Setting nature up in opposition to nurture makes for great headlines: remember the recent tabloid announcement that the gene for "genius" had been discovered? But the assumption that human qualities must be either innate
makes for confusing debate and downright bad science.
Bateson and Martin set out to explain the "real" picture--and it's one of mind-boggling complexity. If genes equip people with particular personalities, then we are jukeboxes stuffed to bursting with alternative selves just waiting for the right environmental factors for them to flourish. Genes are but the simple rules to life's complex and unpredictable chess-game.
And unpredictable it certainly is. Sometimes, identical twins behave more like each other when they are brought up apart. Genetically linked differences in behaviour can stand out like sore thumbs in one environment, disappear in another. The order in which siblings are born may be the most important influence on their subsequent development.
But if the picture seems confusing, luckily the authors have had the wisdom and imagination to illustrate their account with literary quotations and references that add tremendously to the reader's understanding. After all, they are talking about the same things: that dizzying mix of inherited behaviours and life experiences that we call human character.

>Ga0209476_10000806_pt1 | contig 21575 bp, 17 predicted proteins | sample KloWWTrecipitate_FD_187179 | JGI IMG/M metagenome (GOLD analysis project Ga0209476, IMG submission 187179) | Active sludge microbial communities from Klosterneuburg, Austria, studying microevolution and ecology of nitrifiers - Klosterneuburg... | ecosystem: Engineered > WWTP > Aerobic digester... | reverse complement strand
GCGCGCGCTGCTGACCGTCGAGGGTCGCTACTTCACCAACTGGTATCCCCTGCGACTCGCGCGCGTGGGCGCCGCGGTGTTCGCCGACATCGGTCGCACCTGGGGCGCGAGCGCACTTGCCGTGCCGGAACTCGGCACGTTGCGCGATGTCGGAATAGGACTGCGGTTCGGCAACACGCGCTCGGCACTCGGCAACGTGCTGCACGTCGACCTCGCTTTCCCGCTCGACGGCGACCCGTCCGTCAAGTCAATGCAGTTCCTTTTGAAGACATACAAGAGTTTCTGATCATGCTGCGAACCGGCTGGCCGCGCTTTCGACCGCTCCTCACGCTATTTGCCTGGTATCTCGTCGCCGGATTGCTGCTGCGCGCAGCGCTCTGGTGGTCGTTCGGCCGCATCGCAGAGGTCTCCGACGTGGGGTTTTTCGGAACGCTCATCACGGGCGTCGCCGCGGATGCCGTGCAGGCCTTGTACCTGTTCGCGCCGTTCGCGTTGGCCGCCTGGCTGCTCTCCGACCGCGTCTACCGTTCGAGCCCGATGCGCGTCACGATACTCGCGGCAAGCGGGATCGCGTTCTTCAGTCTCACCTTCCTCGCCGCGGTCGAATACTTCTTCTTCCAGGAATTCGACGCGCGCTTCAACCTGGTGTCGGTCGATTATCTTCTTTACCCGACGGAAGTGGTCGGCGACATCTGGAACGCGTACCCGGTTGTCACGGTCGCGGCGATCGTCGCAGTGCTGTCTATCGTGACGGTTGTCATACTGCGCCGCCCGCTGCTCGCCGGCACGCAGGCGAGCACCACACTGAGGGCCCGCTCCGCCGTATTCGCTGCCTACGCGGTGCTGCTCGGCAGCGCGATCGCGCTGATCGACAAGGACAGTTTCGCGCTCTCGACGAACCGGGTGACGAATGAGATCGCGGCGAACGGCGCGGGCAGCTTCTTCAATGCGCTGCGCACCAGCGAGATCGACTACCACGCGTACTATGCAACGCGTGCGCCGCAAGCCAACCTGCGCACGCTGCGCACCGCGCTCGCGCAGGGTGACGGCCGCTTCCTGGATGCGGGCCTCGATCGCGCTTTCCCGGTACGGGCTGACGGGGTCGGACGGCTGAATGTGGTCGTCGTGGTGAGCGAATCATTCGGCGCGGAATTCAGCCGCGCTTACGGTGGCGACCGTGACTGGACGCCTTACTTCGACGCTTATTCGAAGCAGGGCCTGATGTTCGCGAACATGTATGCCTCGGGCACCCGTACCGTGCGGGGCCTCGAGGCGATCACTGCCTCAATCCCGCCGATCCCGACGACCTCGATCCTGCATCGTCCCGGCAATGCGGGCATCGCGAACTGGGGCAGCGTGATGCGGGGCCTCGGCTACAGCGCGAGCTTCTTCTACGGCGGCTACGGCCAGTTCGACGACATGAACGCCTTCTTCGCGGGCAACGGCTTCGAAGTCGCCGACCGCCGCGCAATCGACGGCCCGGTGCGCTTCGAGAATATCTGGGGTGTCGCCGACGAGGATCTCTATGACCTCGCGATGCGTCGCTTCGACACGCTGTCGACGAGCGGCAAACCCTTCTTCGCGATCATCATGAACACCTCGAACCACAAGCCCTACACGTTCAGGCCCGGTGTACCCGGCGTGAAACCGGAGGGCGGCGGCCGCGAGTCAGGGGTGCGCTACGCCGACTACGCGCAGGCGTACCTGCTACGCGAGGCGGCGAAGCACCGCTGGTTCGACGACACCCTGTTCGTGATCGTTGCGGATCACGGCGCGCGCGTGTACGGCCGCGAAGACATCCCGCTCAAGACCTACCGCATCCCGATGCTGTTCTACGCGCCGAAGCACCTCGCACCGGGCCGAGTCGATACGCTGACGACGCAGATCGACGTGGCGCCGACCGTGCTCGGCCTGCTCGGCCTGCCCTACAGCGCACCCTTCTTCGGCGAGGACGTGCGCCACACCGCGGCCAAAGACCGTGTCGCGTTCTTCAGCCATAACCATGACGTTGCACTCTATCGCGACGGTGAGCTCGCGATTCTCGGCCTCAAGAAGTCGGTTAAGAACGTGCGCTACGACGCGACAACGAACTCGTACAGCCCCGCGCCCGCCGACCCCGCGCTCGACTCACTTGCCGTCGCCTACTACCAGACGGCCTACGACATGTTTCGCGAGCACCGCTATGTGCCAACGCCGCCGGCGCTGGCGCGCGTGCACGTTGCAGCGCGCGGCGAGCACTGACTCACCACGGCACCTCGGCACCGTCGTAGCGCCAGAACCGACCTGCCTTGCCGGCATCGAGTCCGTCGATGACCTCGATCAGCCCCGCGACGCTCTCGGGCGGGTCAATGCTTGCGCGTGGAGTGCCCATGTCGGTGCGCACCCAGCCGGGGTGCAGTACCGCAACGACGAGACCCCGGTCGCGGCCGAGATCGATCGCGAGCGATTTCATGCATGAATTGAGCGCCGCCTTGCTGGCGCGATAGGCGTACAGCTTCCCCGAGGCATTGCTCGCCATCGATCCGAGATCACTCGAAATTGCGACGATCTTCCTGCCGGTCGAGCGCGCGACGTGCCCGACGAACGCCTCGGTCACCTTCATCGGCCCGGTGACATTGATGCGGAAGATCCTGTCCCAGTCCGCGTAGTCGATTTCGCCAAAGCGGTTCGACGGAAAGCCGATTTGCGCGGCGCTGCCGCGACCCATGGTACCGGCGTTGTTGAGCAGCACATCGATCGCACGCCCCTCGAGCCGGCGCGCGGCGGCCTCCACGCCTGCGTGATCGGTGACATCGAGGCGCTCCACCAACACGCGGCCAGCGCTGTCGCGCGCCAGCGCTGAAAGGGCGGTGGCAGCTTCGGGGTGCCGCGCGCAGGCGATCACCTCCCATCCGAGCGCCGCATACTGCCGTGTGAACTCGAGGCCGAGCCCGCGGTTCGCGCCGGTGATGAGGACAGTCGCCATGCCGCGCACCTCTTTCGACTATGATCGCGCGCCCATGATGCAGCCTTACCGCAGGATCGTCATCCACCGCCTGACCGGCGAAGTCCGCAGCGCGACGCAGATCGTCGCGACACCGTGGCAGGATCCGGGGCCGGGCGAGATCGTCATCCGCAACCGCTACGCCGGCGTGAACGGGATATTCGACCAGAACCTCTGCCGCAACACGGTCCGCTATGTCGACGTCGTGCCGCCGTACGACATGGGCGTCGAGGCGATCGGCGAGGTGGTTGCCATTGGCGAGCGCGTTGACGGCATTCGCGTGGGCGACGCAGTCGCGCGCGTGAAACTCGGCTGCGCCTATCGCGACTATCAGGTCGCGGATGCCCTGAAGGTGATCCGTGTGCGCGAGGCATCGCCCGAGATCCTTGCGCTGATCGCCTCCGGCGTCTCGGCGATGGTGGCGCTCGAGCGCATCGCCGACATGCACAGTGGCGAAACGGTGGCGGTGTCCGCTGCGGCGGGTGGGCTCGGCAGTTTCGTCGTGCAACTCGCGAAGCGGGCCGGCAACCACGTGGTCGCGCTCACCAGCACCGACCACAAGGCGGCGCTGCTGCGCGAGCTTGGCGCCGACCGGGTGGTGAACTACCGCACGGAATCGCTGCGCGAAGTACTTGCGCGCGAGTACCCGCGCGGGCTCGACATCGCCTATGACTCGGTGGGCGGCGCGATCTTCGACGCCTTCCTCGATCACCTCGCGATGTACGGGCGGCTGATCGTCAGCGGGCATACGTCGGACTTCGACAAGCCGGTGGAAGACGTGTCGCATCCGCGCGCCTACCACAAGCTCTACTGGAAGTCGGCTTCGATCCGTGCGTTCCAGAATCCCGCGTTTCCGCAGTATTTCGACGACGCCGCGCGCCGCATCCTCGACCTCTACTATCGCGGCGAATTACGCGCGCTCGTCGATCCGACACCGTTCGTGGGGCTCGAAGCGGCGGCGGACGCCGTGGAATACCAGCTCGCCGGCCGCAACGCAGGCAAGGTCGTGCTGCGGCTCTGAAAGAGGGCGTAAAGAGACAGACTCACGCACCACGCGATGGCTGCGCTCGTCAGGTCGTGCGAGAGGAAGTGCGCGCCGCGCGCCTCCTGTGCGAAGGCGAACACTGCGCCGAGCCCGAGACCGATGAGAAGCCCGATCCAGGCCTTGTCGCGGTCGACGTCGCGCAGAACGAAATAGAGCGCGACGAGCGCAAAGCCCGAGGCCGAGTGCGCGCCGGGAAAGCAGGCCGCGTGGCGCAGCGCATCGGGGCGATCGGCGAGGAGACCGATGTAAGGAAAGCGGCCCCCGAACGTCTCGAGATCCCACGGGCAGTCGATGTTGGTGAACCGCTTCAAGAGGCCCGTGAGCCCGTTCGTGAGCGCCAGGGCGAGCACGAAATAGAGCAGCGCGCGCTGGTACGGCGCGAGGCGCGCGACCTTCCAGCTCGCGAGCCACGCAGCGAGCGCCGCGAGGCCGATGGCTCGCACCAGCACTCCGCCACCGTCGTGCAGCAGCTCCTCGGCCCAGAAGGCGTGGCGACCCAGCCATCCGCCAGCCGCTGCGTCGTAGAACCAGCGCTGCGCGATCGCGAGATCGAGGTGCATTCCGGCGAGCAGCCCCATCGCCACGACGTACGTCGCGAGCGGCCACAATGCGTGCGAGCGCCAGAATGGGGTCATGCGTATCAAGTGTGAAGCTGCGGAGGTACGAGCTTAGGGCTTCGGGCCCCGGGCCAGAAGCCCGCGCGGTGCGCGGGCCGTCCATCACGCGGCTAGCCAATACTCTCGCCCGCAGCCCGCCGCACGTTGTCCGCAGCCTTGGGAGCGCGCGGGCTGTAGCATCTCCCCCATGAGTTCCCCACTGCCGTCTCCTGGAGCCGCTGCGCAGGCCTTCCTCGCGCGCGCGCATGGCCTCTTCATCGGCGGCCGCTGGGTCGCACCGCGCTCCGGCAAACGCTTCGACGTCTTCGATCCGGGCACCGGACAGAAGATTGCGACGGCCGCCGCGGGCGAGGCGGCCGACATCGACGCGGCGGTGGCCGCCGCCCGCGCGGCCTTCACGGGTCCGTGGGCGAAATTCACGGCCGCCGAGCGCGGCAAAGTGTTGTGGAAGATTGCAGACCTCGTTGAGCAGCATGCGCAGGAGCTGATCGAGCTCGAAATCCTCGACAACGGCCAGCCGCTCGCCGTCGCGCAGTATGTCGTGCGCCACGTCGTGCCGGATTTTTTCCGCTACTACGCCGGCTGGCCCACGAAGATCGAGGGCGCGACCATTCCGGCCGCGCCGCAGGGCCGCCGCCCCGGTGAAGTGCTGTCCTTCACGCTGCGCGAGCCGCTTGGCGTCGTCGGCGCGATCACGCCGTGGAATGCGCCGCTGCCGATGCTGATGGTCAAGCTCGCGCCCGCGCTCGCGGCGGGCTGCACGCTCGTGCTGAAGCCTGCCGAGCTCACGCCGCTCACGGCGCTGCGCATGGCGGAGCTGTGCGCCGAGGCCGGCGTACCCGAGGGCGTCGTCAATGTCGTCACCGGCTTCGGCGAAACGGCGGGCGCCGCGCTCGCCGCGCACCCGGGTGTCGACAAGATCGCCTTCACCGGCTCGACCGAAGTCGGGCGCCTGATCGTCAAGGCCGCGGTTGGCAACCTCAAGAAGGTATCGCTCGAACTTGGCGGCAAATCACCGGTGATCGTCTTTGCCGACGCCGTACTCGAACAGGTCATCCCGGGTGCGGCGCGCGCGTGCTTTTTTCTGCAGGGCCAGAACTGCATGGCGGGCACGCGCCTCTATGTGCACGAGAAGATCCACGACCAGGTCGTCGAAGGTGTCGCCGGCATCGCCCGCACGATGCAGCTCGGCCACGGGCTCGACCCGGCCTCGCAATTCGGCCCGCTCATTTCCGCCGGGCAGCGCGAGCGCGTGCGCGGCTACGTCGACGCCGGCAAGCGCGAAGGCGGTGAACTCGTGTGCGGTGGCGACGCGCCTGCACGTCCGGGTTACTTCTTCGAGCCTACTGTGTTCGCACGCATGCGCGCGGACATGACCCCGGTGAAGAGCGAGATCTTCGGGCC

Rarely has complex material been rendered so accessible and in so natural and mature a fashion. --Simon Ings
"If you have time to read only one book about human development, read this one" (Jared Diamond, Professor Of Physiology At Ucla And Pulitzer Prize Winner )
"This thoughtful and engaging book should be on everyone's reading list" (New Scientist
"Refresh your brows with the cool breeze of reason that is Bateson and Martin's overview... fascinating" (Guardian
"At last! In their sane and lucid - and much needed - corrective to the torrent of overblown genetic rhetoric, Patrick Bateson and Paul Martin take the reader on a journey through humanity's seven ages" (Steven Rose )
"Bateson and Martin have delivered what others have claimed to provide: a solid, signposted road out of the trench war between nature and nurture" (Marek Kohn Independent
--This text refers to the